Things here in lovely Atwater have been unusually wretched the last several days. My daily perusal of MSNBC and the local news has left me physically nauseated. My email is full of people screaming for money, for support, for blood. The storm was nice this morning, but when it finally began to sweetly rain I had been awake for 24 hours – sleep has been hard to come by here of late, and while my family managed to actually get some rest last night, my insomnia decided to strut its hour on the stage. Interminably. I feel like an armadillo on the side of a Texas highway.

This is part of why I didn’t post last night, for which I apologize, Dear Readers. I kept thinking I would fall asleep, and lay there in the dark grimly relaxing, waiting for my brain to slip away. When I couldn’t stand it anymore, I read  – The Uninhabitable Earth, by David Wallace-Wells. I thought it would be dry enough to stun me into sleep; instead, it made my hair stand on end and then strongly tempted me to set said hair on fire. It’s strong, nasty medicine about climate change. Read it if you have put all the sharp objects safely away.

In the meantime, I am abandoning good intentions for the night. I’m gonna drink gin and lime juice. I’m going to eat raw raspberry Pop Tarts. I’m going to take CBD oil. If I don’t sleep, it’ll be sugar and alcohol until dawn – my own private party club. Hallucinations are welcome, as long as I don’t dream of anything that is actually happening.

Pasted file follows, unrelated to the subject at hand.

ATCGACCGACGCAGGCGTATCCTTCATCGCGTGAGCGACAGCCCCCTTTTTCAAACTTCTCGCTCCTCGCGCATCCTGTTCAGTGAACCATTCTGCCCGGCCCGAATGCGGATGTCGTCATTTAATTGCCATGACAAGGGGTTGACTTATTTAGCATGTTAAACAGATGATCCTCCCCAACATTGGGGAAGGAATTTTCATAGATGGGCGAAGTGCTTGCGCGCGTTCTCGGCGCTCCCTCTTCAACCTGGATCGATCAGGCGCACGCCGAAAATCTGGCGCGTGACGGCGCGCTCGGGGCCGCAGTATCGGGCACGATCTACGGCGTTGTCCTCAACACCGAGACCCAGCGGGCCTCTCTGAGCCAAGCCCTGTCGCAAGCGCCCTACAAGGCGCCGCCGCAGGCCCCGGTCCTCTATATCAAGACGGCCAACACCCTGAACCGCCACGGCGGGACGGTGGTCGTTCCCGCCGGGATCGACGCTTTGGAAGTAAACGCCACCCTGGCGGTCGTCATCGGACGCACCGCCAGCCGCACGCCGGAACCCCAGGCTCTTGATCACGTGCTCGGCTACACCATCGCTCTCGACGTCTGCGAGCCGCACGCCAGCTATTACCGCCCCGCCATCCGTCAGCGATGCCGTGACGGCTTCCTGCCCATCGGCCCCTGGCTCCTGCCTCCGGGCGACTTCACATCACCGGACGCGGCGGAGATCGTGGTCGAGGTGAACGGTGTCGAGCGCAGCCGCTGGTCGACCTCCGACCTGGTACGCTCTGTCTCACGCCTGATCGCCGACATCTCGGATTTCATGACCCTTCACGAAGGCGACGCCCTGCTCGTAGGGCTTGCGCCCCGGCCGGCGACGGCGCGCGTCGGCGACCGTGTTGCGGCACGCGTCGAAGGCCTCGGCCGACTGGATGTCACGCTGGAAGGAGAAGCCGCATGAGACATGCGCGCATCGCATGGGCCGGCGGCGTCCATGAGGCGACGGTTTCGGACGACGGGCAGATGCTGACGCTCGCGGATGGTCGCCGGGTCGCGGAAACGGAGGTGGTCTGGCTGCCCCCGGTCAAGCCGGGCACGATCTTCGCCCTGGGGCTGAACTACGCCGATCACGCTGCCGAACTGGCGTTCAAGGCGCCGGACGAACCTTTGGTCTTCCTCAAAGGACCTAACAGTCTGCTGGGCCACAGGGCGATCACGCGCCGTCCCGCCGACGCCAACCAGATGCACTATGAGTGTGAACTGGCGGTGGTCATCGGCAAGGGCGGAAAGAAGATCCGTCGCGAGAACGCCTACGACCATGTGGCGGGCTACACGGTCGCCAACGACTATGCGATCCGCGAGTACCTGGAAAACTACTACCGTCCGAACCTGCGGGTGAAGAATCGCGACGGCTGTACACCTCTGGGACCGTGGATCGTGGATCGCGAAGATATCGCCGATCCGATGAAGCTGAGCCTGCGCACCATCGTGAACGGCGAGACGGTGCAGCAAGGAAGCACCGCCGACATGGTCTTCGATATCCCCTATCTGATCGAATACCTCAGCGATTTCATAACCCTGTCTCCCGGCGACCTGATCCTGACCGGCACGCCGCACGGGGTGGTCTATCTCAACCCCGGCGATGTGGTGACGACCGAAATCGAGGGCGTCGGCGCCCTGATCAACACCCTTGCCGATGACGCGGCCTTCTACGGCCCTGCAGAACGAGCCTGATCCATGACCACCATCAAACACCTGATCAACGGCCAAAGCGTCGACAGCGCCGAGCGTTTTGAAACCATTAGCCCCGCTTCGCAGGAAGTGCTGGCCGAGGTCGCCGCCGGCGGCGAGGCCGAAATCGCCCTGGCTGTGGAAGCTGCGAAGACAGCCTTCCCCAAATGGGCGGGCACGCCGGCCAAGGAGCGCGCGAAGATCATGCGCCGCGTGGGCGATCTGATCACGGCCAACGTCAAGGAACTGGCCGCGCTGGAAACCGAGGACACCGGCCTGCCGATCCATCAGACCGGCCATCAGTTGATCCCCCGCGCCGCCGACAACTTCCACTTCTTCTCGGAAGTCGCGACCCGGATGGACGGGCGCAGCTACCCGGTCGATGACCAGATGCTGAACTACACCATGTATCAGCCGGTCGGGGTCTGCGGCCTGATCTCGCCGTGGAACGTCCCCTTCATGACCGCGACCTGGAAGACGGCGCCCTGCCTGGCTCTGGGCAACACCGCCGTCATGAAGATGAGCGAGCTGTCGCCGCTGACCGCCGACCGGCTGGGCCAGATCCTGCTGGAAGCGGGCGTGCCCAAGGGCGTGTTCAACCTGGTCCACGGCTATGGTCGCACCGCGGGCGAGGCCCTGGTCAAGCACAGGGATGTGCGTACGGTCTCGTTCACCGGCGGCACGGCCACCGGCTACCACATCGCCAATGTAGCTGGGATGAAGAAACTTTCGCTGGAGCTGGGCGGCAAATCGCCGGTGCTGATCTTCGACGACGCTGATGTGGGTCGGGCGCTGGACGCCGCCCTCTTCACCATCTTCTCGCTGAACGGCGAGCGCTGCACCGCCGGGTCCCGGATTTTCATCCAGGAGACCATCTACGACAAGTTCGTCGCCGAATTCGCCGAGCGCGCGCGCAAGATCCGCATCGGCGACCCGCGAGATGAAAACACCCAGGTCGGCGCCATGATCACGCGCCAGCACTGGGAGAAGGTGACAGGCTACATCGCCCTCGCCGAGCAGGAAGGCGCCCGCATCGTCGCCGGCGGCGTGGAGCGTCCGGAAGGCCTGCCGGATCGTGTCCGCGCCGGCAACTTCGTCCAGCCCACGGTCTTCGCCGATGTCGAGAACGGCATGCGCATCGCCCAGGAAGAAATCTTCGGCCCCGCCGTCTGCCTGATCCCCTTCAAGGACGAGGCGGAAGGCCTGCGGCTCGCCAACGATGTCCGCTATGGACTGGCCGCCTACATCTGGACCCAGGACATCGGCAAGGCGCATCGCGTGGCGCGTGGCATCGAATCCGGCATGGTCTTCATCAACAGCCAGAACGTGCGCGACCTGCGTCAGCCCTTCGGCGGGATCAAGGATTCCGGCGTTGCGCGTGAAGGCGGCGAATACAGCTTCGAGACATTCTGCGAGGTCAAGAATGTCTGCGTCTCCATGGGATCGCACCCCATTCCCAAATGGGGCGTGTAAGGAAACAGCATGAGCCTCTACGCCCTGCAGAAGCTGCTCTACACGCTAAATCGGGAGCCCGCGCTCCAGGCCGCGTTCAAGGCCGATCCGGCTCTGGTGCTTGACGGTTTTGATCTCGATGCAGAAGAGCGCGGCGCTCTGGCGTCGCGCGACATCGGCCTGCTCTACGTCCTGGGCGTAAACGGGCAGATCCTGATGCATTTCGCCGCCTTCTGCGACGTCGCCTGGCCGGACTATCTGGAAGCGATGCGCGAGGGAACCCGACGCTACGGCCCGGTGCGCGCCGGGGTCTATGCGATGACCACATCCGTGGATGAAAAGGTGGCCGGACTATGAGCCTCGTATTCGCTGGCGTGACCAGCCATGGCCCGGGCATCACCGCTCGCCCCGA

Let us all be nobody together for a while.


*I’m nobody! Who are you?
Are you nobody, too?
Then there’s a pair of us — don’t tell!
They’d banish us, you know.

How dreary to be somebody!
How public, like a frog
To tell your name the livelong day
To an admiring bog!

About Kate

I am Kage Baker's sister. Kage was/is a well-known science fiction writer, who died on January 31, 2010. She told me to keep her work going - I'm doing that. This blog will document the process.
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2 Responses to I’d Become A Nihilist, But I’m Not A Joiner

  1. Brad Campbell says:

    Yeah, I felt like we had a lot in common….I think I’ve mentioned before that I subscribed (joined) ONE Blog. This one. In High School, myself & a few friends started playing chess at lunch. more decided to do the same. The day one of them said, “Let’s form a Chess Club,” I walked. Except when it comes to you & Kage, I am indeed a Lurker. Most of my HS class think I died in Viet Nam, and I wouldn’t want them to learn otherwise. Like I said earlier, I enjoy this exploration of Sisters Kage & Kate, and it takes a lot to get me ‘involved.’ There’s a lot here…Thanks.
    Now excuse me while I slip behind this curtain…


    • Kate says:

      Oh, do I understand the deer blind impulse! Kage lived most of her life in ambush, and I was her enabler. We were, I think, first adopters when it came to answering machines: we’d never answer the phone unless someone identified themself, and they were someone we wanted to talk to. Got a lot of futile threats from our friends and family – Harry the parrot learned to respond conversationally, but luckily no one managed to coach him into answering the phone. I love your comments, but feel free to lurk whenever you like.